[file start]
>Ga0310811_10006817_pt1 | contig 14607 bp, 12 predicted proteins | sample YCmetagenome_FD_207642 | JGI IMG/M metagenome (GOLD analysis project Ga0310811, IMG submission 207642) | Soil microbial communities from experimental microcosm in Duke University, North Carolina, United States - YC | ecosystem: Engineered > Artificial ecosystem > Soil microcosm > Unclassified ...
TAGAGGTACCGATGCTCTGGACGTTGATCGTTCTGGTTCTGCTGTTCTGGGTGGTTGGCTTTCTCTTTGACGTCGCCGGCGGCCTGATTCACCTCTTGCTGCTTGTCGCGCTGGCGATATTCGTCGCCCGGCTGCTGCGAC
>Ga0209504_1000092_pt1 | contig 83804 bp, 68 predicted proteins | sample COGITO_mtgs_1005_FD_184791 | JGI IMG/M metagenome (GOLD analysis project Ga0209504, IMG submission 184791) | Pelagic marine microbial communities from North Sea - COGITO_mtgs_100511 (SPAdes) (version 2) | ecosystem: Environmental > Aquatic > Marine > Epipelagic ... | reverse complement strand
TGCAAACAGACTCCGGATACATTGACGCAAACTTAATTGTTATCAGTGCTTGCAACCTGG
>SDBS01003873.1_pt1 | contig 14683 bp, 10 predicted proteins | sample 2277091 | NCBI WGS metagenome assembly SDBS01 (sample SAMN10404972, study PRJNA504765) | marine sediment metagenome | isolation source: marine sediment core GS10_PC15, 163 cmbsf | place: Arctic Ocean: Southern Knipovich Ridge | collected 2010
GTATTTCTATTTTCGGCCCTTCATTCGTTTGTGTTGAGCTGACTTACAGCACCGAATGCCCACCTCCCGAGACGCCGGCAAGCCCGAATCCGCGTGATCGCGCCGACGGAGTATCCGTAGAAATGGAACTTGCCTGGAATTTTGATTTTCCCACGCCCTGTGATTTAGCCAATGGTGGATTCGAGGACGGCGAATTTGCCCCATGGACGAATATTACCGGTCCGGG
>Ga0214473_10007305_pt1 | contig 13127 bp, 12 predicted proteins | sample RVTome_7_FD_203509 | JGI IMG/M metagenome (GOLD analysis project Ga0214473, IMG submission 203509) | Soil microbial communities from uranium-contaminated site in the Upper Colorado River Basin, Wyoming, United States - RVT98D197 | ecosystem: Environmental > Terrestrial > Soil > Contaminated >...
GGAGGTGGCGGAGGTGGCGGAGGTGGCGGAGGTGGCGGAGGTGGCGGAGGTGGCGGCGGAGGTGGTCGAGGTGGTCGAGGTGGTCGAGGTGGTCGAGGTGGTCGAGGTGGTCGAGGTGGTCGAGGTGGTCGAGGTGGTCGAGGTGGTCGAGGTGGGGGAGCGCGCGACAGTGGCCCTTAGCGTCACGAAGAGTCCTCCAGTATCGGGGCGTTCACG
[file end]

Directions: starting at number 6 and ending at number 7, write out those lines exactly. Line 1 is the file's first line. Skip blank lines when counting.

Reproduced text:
GTATTTCTATTTTCGGCCCTTCATTCGTTTGTGTTGAGCTGACTTACAGCACCGAATGCCCACCTCCCGAGACGCCGGCAAGCCCGAATCCGCGTGATCGCGCCGACGGAGTATCCGTAGAAATGGAACTTGCCTGGAATTTTGATTTTCCCACGCCCTGTGATTTAGCCAATGGTGGATTCGAGGACGGCGAATTTGCCCCATGGACGAATATTACCGGTCCGGG
>Ga0214473_10007305_pt1 | contig 13127 bp, 12 predicted proteins | sample RVTome_7_FD_203509 | JGI IMG/M metagenome (GOLD analysis project Ga0214473, IMG submission 203509) | Soil microbial communities from uranium-contaminated site in the Upper Colorado River Basin, Wyoming, United States - RVT98D197 | ecosystem: Environmental > Terrestrial > Soil > Contaminated >...